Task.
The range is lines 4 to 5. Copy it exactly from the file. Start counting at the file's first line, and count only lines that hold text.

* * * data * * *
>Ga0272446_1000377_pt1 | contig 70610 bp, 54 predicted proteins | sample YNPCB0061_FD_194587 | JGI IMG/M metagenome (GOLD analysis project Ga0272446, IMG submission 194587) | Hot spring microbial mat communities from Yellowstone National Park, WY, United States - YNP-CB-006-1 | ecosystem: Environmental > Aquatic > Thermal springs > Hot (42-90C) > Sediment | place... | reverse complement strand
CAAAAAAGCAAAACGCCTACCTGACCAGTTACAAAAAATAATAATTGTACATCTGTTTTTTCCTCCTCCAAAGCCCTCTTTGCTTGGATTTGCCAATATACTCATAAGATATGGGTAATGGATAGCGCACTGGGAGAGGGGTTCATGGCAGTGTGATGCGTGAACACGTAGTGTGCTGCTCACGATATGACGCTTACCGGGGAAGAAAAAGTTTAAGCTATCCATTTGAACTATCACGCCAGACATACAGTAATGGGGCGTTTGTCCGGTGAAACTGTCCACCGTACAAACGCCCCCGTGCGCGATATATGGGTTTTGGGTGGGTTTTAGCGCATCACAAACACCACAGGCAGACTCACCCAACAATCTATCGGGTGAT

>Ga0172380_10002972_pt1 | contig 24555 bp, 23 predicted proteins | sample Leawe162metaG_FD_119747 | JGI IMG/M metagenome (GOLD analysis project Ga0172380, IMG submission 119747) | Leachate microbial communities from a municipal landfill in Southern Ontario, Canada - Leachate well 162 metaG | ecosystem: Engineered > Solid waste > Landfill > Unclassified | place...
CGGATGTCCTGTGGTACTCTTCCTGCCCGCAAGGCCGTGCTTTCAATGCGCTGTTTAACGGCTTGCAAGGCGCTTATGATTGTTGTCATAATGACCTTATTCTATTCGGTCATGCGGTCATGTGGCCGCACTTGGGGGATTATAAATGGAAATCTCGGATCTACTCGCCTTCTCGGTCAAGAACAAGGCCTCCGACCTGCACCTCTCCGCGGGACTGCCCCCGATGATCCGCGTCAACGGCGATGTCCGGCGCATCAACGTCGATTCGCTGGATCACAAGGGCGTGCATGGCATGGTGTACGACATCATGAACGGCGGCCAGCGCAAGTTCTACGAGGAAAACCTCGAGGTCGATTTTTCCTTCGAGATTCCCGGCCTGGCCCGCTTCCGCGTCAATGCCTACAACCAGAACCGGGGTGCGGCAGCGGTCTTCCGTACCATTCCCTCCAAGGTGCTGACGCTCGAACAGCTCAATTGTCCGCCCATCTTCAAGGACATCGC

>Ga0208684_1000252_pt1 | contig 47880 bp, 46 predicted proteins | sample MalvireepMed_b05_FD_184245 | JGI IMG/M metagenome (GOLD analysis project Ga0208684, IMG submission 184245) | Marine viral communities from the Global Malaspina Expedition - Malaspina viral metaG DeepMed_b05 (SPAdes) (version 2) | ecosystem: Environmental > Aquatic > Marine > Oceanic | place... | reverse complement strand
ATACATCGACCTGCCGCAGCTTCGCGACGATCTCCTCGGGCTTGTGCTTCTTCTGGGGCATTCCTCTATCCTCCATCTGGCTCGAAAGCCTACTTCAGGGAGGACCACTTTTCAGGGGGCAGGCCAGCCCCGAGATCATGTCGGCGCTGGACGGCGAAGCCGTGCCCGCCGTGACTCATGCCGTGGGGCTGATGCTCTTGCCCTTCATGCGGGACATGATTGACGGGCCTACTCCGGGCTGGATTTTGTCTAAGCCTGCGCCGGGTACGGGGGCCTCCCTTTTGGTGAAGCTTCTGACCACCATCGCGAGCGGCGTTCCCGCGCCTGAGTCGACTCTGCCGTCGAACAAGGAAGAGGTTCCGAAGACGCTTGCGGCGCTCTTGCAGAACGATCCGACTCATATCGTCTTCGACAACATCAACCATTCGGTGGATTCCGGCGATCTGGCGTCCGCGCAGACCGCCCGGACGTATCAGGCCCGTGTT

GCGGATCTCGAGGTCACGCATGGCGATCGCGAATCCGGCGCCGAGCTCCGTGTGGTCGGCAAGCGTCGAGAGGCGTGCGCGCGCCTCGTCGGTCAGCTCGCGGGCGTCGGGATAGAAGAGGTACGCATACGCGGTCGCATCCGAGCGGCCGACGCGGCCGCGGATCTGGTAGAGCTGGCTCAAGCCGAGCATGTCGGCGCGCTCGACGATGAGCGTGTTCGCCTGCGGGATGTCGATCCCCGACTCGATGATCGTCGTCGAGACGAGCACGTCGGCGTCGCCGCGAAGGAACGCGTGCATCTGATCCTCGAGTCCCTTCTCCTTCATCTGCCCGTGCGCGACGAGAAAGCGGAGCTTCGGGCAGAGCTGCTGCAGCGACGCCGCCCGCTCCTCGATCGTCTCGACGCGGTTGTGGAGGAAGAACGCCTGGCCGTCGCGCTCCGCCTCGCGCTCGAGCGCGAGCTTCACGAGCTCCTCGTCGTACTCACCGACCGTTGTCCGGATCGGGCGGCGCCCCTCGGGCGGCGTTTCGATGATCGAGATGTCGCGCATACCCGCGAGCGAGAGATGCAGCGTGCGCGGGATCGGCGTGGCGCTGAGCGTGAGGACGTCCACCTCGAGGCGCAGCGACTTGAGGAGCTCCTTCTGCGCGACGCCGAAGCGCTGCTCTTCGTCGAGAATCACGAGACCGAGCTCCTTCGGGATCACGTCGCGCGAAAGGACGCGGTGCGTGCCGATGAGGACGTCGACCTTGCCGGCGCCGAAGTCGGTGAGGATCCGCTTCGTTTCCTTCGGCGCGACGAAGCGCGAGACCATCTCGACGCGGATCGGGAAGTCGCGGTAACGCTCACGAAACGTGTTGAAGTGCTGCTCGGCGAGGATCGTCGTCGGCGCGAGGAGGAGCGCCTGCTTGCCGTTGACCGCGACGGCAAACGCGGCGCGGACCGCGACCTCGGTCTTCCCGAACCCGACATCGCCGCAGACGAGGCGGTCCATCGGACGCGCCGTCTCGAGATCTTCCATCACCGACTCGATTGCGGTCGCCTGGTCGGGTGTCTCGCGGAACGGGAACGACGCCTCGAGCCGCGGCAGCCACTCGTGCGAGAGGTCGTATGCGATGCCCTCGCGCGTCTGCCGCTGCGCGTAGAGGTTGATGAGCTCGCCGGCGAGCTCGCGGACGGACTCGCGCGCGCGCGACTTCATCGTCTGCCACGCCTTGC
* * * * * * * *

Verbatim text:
CGGATGTCCTGTGGTACTCTTCCTGCCCGCAAGGCCGTGCTTTCAATGCGCTGTTTAACGGCTTGCAAGGCGCTTATGATTGTTGTCATAATGACCTTATTCTATTCGGTCATGCGGTCATGTGGCCGCACTTGGGGGATTATAAATGGAAATCTCGGATCTACTCGCCTTCTCGGTCAAGAACAAGGCCTCCGACCTGCACCTCTCCGCGGGACTGCCCCCGATGATCCGCGTCAACGGCGATGTCCGGCGCATCAACGTCGATTCGCTGGATCACAAGGGCGTGCATGGCATGGTGTACGACATCATGAACGGCGGCCAGCGCAAGTTCTACGAGGAAAACCTCGAGGTCGATTTTTCCTTCGAGATTCCCGGCCTGGCCCGCTTCCGCGTCAATGCCTACAACCAGAACCGGGGTGCGGCAGCGGTCTTCCGTACCATTCCCTCCAAGGTGCTGACGCTCGAACAGCTCAATTGTCCGCCCATCTTCAAGGACATCGC

>Ga0208684_1000252_pt1 | contig 47880 bp, 46 predicted proteins | sample MalvireepMed_b05_FD_184245 | JGI IMG/M metagenome (GOLD analysis project Ga0208684, IMG submission 184245) | Marine viral communities from the Global Malaspina Expedition - Malaspina viral metaG DeepMed_b05 (SPAdes) (version 2) | ecosystem: Environmental > Aquatic > Marine > Oceanic | place... | reverse complement strand